you think of those great people in history, almost all of them were cast out were were tossed aside were basically considered, fools, right? Paul, for example. We've been reading about Paul in the scriptures lately, and he's a great example of someone who put it all on the line with no thought of return.
It's no, this is it. I'm in a hundred percent invested in what I'm trying to accomplish. So
Sheldon Mills: Sean, you got it. I want to read it real quick. So Theodore Roosevelt, you know, delivering a speech. And this is the banner in the arena quote. I have this on my wall, but it just dawned on me as you were saying that it's maybe not everybody is familiar with it as people do
Jeff Corrigan: have it hanging on their wall.
Please do, I love this one. We could do a whole episode on this, Evan.
Sheldon Mills: It is not the critic who counts, not the man who points out how the strong man stumbles, or where the doer of deeds could have done them better.
The credit belongs to the man who is actually in the arena, whose face is marred by dust and sweat and blood, who strives valiantly, who errs, who comes short again and again, because there is no effort without error and shortcoming. But who does actually strive to do the deeds, who knows great enthusiasms, the great devotions, who spends himself in a worthy cause, who at the best knows in the end the triumph of high achievement, and who at the worst, if he fails, at least fails while daring greatly, so that his soul shall never be with those cold and timid souls who knew neither victory nor defeat.
Jeff Corrigan: Every time he gives me goosebumps. I mean, that could sum up this whole episode essentially is it's about getting in the arena courage. It's Doing the
Sheldon Mills: deed. It's not
Jeff Corrigan: holding back. Yeah. Yeah, it's not holding back in anything that you do in life and knowing that's always going to work out for the best.
Even if it, in the moment, feels like the opposite, right? Like you said, you may err many times, you may fail, , you're marred by dust and you're cut and bruised and it's been a long journey. Maybe you're thrown into prison like Gandhi, like Nelson Mandela, like Paul. The apostle, all men who dared greatly, who gave it their all, who were fully invested in what they were trying to accomplish.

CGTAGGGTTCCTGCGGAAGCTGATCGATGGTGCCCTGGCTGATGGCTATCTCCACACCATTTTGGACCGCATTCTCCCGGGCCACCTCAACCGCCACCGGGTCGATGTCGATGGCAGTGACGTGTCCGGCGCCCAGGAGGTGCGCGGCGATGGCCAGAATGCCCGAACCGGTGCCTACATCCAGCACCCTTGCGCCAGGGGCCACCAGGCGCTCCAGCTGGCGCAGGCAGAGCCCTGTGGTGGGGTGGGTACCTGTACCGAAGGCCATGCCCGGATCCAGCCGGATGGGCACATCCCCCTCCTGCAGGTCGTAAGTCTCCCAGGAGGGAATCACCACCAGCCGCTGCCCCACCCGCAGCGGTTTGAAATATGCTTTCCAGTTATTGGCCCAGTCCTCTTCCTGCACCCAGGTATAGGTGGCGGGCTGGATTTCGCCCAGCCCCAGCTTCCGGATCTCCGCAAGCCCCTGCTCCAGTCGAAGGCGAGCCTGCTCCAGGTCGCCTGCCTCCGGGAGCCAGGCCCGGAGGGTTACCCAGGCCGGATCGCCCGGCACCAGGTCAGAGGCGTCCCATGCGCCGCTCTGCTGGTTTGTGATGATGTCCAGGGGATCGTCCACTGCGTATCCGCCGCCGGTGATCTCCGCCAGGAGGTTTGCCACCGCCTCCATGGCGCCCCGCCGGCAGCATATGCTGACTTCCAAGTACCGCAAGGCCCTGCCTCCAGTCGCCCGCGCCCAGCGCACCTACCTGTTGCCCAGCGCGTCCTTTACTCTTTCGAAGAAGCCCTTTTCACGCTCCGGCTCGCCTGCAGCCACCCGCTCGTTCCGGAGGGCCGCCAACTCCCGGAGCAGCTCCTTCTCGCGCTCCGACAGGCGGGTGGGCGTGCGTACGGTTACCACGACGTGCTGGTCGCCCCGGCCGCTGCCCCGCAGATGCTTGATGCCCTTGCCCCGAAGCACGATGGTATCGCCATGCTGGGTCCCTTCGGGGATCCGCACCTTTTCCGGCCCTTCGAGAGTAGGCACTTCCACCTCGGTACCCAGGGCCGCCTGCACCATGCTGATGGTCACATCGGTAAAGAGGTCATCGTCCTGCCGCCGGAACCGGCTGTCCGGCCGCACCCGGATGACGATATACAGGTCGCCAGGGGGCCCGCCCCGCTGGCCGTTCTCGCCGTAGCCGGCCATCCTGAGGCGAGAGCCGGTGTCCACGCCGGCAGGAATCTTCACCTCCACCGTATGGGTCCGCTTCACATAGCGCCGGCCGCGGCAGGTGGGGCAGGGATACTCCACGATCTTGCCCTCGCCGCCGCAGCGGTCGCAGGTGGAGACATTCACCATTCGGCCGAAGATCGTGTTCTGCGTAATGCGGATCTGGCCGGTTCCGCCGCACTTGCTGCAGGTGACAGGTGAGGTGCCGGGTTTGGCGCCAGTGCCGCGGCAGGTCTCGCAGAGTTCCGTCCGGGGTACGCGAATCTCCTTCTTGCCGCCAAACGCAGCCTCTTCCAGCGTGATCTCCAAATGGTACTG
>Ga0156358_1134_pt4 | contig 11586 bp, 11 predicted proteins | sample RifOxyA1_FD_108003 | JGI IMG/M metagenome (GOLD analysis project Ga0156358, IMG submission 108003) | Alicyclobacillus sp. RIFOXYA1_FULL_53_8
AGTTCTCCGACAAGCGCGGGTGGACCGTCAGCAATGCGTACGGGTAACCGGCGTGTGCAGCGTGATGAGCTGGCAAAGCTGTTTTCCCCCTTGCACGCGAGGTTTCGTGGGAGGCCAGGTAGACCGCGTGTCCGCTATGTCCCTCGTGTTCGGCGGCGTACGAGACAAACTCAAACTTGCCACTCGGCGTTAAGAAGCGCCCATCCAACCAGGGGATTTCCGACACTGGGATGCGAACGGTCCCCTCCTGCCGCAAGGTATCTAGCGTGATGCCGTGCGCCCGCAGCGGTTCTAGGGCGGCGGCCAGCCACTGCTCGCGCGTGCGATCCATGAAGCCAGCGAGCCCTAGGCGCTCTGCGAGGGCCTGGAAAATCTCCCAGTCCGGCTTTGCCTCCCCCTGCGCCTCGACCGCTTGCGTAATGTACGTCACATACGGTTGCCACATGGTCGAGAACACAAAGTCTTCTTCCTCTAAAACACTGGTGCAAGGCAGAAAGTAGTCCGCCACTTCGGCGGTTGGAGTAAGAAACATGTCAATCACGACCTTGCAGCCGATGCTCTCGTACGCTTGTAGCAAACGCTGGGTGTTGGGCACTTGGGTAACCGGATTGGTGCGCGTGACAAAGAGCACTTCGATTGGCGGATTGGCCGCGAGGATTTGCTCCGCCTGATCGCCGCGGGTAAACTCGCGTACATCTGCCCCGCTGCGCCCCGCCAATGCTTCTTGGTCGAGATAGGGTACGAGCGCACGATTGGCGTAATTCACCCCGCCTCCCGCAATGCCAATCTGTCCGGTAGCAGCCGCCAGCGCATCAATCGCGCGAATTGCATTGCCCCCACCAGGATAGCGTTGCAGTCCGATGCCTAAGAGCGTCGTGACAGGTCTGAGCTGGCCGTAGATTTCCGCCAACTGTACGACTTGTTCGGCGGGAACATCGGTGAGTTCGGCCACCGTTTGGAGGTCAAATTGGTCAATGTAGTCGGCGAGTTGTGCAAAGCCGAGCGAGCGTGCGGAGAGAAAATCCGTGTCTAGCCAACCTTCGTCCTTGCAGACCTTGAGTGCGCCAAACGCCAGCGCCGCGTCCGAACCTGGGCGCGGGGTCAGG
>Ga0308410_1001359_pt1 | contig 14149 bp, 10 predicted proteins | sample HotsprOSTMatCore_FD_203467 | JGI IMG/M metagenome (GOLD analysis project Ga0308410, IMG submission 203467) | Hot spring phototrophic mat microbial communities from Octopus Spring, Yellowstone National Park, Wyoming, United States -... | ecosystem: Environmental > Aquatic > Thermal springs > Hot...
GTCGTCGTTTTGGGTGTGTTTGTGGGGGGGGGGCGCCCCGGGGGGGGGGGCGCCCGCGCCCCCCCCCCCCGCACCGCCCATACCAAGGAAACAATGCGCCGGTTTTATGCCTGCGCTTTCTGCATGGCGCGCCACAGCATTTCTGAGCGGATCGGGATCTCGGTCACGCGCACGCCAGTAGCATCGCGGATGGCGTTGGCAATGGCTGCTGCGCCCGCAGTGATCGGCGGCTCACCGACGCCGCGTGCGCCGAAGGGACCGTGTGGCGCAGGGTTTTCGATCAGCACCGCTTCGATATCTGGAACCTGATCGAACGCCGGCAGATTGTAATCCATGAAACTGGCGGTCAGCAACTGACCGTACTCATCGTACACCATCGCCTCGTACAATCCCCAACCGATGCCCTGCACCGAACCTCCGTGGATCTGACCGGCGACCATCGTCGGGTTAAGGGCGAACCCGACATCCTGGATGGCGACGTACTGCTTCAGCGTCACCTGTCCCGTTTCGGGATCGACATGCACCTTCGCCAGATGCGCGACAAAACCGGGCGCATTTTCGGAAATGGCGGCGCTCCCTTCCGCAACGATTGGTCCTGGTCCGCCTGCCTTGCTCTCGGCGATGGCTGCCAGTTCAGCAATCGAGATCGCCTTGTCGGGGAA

And that's just how I would like to live. And I know that I hold back a lot up to this point. But in each of us, I think there comes a time. And this can be gradual. Like with Paul it happened overnight because, you know, he had a vision. But with all of the rest of us, I think we have an opportunity little by little to transform into someone who does give more than they receive, who really is contributing at their highest level.
That doesn't have to be your goal, and if that's not, well, maybe this isn't the podcast for you. That's fine. But but there is another quote from Thomas Merton, who is an American monk, who also throughout his life struggled with this desire to be a great writer, right? But he kind of realized along the way.
His error and this is his quote. He says we cannot achieve greatness unless we lose all interest in being great and therein lies Kind of the core of this living with no contracts is being willing and daring enough to put yourself out there to ship the work to love unconditionally Right?
To give with no thought of return, and then be okay with the results, because in this life you may not have the greatness or the love or whatever that you hoped for. But I promise you, as a believer in not only God, but in the afterlife, that those things always come back to you in one way or another, and in much greater quantity than you could possibly imagine.
We were talking about Henry David Thoreau and Walden the other day, and he was someone who during his life was constantly working on this work But considered a complete outcast and a failure, right? It's only after he died that his work became well known and is, you know, inspired.
Consider it a masterpiece. Yeah. Yeah. Consider it a masterpiece. Inspired generations. That we don't know what the results will be of our efforts, but that doesn't mean we shouldn't put forth the effort.
To finish this episode off, , I want to give you five... Methods that I've started to apply and I think that will be impactful for you. And you've probably already applied some of these.
This is not revelations. These are reminders these aren't new things. These are just reminders of things that can help you live with no contracts. The work, the first is, especially when it comes to your big goals or your dreams or the things that you've kind of been like, thinking about but holding back on is work for free.
Now, Sheldon and I have been doing this podcast for several years for free. Okay not even for free at our own expense, which doesn't matter. But this is a principle that I have seen all over now that I've been starting to think about this is, first of all, one of my mentors, he coached hundreds and hundreds of people before he ever got paid a dime for coaching, right?